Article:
It Starts in the Gut
A lot of our modern-day inflammation begins in our gut.
If our intestinal lining becomes damaged through poor diet, chronic stress, or toxin overload, undigested food particles along with yeast and other forms of waste can freely enter our bloodstream. Our body’s reaction to these foreign bodies is to fight; however, our immune system will struggle to keep up with the onslaught of these foreign bodies. Ultimately, this waste material will be absorbed into the tissues of the body, causing inflammation.
Each of us also has a microbiome, which is the source for trillions of bacteria and yeast that live in our gut and on our skin. The microbiome supports about 80 percent of our immune system and 95 percent of the neurotransmitter, serotonin. Alterations to this microbiome can have immune-stimulatory and immune-regulatory effects, influencing the onset and maintenance of inflammation.
It is important to avoid damaging the lining of the gut and providing the inflammatory-immune response in the body by avoiding refined sugar, gluten, and properly chewing your food under relaxed, stress-free conditions. It is astonishing to think that if you eat food quickly, such as running through your lunch break in front of your computer, you will be absorbing 80% fewer nutrients from the food that you are eating.
3 Steps to Reduce Inflammation
Avoiding refined sugar and gluten, as well as eating your food slowly, are three great ways to avoid the negative impacts of inflammation on the body.
Consuming more than 4 teaspoons of refined sugar is detrimental to our health, according to the World Health Organization (WHO). Try to set yourself an 80/20 rule to avoid refined sugar at least 80 percent of the time, with perhaps one meal per week to enjoy your favourite dessert or special treat.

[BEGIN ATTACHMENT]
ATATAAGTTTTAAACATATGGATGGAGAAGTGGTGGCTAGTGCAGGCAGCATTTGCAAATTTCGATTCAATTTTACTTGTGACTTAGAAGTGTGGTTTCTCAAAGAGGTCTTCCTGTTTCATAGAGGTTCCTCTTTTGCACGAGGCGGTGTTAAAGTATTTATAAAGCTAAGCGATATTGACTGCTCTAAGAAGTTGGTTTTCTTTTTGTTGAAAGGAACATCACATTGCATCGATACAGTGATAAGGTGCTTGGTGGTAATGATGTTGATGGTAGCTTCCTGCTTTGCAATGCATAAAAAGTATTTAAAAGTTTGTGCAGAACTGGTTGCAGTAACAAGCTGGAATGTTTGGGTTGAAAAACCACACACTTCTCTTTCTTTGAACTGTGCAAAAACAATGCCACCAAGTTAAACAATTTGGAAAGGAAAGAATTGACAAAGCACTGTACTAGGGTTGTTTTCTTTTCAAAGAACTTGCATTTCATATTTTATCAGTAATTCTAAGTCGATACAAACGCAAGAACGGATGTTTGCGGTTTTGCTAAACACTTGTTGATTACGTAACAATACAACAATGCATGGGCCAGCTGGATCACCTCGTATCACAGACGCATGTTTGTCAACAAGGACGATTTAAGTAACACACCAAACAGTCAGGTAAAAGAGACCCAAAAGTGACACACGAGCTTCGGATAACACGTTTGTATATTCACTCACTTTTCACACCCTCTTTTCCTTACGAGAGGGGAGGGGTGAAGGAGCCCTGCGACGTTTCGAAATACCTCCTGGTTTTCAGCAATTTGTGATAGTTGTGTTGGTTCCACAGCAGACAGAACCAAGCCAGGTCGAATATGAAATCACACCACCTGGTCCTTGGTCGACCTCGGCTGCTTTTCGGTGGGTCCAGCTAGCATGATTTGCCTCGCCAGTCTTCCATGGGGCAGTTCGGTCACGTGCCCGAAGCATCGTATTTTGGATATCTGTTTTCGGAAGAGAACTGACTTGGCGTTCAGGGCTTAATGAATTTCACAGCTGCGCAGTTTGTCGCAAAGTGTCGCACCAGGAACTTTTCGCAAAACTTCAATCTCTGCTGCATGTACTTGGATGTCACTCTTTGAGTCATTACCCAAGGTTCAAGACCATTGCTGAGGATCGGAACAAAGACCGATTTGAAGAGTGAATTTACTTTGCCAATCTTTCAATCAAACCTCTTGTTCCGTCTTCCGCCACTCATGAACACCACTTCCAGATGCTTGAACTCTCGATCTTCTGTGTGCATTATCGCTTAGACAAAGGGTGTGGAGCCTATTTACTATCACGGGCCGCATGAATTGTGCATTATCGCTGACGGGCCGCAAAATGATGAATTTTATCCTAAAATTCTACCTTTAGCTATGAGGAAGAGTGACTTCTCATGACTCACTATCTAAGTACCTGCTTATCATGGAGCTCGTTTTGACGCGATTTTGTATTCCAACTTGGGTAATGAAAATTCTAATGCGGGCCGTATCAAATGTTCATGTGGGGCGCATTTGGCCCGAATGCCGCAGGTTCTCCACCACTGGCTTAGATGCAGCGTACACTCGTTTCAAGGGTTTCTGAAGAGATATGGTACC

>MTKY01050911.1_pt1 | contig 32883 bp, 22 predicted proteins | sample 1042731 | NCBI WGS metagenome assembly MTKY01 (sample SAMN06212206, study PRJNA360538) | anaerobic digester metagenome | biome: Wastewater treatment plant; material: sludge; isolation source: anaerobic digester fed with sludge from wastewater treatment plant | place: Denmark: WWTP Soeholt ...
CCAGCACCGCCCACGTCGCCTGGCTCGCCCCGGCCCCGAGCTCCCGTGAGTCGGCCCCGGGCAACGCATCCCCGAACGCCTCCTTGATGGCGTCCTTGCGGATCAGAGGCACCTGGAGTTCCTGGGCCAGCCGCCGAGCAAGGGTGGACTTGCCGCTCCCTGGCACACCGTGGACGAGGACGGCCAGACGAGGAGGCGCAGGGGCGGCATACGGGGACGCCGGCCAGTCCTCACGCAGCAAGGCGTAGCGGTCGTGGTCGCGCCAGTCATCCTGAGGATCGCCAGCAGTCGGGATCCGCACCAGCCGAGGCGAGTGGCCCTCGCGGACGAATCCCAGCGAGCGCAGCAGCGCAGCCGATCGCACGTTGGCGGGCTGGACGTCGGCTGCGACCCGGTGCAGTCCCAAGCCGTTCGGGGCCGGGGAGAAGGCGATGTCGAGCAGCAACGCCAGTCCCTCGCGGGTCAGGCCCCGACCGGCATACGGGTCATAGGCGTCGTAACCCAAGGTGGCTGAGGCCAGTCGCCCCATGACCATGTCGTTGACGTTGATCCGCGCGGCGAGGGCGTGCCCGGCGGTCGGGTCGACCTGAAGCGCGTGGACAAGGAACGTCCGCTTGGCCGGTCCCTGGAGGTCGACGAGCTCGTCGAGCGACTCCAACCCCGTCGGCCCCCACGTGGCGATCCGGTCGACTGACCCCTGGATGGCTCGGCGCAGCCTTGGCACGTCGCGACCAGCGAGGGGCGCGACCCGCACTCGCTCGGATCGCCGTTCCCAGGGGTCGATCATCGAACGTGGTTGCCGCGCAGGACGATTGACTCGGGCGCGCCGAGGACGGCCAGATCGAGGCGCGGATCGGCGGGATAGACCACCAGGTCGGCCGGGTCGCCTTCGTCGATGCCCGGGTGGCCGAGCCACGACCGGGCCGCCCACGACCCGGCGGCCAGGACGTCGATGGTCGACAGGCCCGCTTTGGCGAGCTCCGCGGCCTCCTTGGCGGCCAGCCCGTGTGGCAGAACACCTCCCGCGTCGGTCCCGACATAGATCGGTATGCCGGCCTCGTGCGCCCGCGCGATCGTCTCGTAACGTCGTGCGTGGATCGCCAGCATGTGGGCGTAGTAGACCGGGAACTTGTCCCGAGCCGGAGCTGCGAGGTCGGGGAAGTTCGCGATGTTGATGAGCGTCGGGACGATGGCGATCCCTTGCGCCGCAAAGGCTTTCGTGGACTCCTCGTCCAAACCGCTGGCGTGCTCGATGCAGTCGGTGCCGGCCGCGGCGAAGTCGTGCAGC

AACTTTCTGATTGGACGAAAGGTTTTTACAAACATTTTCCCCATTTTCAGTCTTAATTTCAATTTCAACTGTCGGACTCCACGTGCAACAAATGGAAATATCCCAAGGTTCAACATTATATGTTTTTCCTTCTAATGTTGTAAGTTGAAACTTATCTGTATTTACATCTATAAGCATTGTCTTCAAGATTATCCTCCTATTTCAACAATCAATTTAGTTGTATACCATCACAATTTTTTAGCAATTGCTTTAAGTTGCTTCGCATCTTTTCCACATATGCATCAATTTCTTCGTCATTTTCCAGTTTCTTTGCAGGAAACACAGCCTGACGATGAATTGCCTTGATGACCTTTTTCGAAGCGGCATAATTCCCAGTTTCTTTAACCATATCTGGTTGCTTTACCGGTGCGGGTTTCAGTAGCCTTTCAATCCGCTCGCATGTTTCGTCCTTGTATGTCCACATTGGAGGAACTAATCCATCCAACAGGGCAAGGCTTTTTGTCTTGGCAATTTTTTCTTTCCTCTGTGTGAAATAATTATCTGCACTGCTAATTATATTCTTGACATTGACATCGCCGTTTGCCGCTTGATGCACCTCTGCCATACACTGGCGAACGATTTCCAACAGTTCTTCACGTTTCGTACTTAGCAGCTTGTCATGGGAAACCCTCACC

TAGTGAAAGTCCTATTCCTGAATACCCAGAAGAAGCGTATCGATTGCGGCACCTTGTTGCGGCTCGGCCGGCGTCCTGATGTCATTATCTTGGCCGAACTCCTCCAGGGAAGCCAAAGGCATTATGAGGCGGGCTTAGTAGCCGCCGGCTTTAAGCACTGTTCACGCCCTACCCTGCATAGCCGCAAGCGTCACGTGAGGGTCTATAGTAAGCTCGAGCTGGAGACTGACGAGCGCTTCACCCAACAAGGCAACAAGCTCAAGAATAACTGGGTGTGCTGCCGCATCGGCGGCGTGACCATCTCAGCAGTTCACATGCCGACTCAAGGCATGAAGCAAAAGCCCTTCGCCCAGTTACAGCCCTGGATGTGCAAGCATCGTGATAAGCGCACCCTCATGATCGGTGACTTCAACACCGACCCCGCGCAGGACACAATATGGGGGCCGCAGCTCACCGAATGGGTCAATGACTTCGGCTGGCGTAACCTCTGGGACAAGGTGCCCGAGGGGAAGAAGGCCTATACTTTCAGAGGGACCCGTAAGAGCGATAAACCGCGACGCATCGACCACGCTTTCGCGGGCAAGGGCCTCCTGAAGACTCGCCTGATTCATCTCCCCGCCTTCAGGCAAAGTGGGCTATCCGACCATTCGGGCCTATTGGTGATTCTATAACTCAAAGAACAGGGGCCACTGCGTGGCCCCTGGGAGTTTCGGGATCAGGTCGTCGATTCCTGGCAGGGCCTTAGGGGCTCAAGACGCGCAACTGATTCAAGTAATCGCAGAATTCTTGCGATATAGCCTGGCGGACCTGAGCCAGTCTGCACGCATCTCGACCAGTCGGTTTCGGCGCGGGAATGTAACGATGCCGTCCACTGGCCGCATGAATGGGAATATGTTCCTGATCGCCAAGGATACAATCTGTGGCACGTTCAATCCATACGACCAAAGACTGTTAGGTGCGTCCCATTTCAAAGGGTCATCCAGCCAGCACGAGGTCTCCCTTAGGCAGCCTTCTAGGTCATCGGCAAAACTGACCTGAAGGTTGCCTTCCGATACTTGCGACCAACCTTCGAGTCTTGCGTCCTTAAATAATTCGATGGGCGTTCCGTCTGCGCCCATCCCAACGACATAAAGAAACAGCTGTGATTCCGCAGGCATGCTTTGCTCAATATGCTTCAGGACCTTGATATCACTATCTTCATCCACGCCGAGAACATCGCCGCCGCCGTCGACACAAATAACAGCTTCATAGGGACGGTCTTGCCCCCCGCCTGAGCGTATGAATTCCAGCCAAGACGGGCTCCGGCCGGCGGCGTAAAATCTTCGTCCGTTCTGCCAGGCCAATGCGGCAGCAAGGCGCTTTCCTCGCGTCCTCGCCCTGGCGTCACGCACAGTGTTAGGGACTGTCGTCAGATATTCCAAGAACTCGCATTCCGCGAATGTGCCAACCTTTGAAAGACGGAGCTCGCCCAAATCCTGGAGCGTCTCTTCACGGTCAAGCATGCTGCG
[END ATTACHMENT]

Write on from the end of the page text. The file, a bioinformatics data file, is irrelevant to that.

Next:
Additionally, researchers have found that wheat gluten and wheat lectin can contribute to chronic inflammation by increasing intestinal permeability and initiating a pro-inflammatory immune response.
We start the process of digestion in our mouths by salivating and mentally starting to anticipate our foods. Chewing, of course, is another important step in the process of physically breaking down our foods. How can you achieve a regular, relaxed pace for your meals so that you are able to efficiently absorb all the nutrients from your food?
Write down the 4 C’s of eating and feature them prominently in the spot where you and your family regularly eat: Choose, Chew, Chill, Cherish. Take time to choose fresh, whole foods and chew the meal you create with them. It’s also important to eat slowly, pausing to talk or perhaps just put down your fork after each bite. Cherishing your food will help your body get the most out of the food you select, purchase, and carefully prepare as well.